"Anthony understands how these exchanges released in the media yesterday look," Turk said. "He has never had any contacts in the Ukraine."

It wasn't immediately clear whether the new claims that the surveillance operation was a joke would negate the need for further investigation or whether authorities in the U.S. and Ukraine would continue to probe whether Yovanovitch was truly under physical and possibly electronic surveillance, as the text messages indicated.

The House Foreign Affairs Committee has demanded an investigation and requested documents from the State Department, calls echoed by Yovanovitch's attorneys and the top Democrat on the Senate Foreign Relations Committee. In her testimony at the House impeachment hearing, Yovanovitch said that when Trump fired her in May, the State Department told her she needed to return to the U.S. on the next plane because of her security. Trump, in his now-famous phone call with Ukrainian President Volodymyr Zelenskiy, said Yovanovitch was "bad news" and was "going to go through some things."

The screenshots released late Friday by the House show that initially Hyde forwarded to Parnas the screenshots of his communications with de Caluwe. In subsequent texts to Parnas, he conveyed much of the same purported information about Yovanovitch’s whereabouts once again.

The evidence released Friday by the House also includes a WhatsApp audio message turned over by Parnas in which an accented voice says, "It's confirmed she's in Ukraine." It’s not clear who the speaker is on the recording.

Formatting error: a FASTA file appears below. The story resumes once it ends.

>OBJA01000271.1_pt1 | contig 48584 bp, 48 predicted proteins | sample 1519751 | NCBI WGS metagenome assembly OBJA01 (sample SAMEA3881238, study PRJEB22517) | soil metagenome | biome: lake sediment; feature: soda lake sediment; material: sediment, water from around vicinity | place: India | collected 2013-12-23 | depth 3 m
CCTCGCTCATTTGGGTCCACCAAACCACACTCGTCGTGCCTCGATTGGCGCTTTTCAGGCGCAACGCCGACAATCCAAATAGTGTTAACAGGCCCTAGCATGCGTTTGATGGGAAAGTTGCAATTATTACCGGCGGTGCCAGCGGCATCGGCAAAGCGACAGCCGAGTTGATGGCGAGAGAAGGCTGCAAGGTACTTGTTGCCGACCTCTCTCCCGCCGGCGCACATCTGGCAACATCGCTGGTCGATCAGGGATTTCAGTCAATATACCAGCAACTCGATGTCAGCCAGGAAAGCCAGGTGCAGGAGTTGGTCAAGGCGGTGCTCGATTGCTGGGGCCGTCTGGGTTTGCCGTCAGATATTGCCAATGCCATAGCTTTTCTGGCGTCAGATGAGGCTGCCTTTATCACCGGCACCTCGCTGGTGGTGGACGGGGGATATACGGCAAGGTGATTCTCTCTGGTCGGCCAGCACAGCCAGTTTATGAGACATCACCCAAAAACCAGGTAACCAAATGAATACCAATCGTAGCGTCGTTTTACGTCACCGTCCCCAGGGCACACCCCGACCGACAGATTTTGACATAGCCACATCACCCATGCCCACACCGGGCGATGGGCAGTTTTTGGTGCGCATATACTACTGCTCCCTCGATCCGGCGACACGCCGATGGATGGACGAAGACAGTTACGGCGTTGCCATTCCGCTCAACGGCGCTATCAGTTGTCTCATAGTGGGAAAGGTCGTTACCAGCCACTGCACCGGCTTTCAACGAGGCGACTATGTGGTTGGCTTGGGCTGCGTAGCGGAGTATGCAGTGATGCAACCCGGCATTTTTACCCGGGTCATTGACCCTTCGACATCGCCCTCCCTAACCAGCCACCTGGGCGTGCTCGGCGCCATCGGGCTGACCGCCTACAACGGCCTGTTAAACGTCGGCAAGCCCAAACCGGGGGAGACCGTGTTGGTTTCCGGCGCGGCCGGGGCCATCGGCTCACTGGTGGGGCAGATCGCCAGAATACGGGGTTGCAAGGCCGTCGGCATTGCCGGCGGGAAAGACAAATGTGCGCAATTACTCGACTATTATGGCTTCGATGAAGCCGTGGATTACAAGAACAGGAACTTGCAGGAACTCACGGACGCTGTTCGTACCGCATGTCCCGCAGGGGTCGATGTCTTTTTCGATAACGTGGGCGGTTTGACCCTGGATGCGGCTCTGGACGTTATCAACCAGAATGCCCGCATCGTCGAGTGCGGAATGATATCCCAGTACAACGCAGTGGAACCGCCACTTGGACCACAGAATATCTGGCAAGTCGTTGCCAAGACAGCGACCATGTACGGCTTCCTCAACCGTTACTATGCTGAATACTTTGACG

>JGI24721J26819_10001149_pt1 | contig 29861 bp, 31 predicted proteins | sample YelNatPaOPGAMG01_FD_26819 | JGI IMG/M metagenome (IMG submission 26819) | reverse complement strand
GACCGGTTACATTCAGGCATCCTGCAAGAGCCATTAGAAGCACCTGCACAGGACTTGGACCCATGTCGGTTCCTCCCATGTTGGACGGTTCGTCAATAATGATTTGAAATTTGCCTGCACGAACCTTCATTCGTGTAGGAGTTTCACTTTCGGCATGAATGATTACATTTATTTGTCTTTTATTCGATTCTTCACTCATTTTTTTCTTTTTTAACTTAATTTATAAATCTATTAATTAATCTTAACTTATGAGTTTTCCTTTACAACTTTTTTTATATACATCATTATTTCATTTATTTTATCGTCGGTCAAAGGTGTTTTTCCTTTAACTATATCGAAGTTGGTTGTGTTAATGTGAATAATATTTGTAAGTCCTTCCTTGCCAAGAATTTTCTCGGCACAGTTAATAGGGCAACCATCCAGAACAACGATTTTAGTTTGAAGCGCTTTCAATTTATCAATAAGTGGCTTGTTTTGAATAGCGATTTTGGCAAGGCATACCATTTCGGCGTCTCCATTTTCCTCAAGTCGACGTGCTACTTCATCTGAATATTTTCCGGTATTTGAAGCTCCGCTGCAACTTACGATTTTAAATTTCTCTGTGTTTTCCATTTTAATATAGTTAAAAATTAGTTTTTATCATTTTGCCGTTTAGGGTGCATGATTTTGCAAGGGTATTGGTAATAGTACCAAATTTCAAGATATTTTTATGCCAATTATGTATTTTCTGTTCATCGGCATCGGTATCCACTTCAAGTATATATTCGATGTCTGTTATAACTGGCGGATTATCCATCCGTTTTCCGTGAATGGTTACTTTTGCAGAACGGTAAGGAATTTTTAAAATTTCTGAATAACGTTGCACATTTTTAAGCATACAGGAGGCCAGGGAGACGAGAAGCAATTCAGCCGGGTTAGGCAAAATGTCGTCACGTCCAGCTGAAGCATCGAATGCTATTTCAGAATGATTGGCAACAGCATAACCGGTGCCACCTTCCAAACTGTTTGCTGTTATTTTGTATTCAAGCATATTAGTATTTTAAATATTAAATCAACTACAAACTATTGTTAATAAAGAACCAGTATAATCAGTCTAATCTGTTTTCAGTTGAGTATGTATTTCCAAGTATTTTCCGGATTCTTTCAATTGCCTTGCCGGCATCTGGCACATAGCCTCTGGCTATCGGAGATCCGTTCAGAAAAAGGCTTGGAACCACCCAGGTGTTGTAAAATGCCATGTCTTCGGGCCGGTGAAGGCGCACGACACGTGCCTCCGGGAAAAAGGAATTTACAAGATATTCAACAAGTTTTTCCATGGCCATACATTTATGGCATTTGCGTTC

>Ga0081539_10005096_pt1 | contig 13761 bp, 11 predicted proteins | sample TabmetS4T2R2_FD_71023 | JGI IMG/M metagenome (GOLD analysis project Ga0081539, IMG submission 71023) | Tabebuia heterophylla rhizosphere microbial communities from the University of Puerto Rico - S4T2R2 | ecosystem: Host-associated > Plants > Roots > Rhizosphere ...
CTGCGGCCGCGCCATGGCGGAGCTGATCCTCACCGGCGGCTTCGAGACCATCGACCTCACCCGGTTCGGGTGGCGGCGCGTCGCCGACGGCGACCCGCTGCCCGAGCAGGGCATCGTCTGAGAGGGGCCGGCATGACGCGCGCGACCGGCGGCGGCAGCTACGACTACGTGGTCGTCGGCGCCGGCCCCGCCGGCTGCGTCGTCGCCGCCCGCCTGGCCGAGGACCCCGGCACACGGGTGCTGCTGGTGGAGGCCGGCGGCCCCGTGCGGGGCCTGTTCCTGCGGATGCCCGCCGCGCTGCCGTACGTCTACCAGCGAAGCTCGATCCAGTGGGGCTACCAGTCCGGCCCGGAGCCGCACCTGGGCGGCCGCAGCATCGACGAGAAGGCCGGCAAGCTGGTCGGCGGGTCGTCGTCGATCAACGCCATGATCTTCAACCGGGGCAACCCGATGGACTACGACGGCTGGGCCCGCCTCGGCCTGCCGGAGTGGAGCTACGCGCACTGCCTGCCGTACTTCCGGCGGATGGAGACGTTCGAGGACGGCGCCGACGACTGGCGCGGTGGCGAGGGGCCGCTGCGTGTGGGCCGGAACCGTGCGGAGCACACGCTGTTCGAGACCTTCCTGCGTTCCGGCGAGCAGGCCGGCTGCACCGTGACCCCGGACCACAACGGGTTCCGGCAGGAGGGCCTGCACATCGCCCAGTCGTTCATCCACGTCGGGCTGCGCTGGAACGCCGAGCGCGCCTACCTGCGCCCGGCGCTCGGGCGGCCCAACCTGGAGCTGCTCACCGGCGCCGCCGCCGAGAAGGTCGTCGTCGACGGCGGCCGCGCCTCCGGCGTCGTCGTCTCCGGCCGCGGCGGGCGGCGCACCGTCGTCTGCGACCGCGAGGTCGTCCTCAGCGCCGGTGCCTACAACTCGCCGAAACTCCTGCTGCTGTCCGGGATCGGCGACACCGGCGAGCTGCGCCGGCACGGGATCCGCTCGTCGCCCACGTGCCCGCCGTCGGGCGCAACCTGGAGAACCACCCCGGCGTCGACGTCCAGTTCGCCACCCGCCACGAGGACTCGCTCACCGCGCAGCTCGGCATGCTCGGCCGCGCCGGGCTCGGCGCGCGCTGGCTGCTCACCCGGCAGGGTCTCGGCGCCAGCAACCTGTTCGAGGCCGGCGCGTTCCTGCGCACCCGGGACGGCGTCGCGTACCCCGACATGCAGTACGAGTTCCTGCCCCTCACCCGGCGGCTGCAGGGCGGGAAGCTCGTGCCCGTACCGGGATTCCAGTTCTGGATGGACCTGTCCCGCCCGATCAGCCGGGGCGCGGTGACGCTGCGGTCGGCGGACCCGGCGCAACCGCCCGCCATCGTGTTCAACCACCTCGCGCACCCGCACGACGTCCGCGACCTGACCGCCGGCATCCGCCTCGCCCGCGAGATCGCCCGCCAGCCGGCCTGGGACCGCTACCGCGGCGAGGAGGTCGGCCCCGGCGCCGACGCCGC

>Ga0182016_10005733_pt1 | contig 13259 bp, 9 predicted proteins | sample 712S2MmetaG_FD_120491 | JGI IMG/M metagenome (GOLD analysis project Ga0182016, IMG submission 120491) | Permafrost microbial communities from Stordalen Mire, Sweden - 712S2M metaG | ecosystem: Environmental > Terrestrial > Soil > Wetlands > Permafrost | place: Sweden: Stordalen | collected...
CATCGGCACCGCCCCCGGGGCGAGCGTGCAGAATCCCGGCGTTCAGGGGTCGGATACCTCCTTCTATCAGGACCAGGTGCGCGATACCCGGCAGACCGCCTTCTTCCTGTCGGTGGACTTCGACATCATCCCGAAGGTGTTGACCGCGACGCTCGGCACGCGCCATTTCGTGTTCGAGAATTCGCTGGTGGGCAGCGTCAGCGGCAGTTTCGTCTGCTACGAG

The emergence of a possible surveillance operation on Yovanovitch in Ukraine by Trump supporters who wanted her gone has become the latest perplexing offshoot of the impeachment scandal, with new details arising just as senators were sworn in this week for the Senate trial on whether to remove Trump from office.

In the first tranche of text messages released earlier in the week by the House emerged a new character: Hyde, a Republican congressional candidate in Connecticut with a history of controversial behavior and vehement support for Trump.

The texts showed Hyde telling Parnas that he had Yovanovitch under physical and possibly electronic surveillance in Ukraine. Hyde has since said the texts were him "just playing," and he told NBC News he’d been drinking when he sent them.

There have been few indications that any surveillance operation was actually in place. Pompeo said Friday that the department would investigate but that he suspected much of what had been reported about a potential surveillance operation would ultimately prove false.

Asked how he'd met de Caluwe, Hyde told NBC News by text: "He came to me once at Trump Hotel DC and think I met him the first time at a fundraiser at Mar a Lago or the Breakers."

De Caluwe said he had first met Hyde at a VIP rally for Trump in Tampa, Florida, and again later at the Trump hotel in Washington. He said "people told me to stay away from Hyde."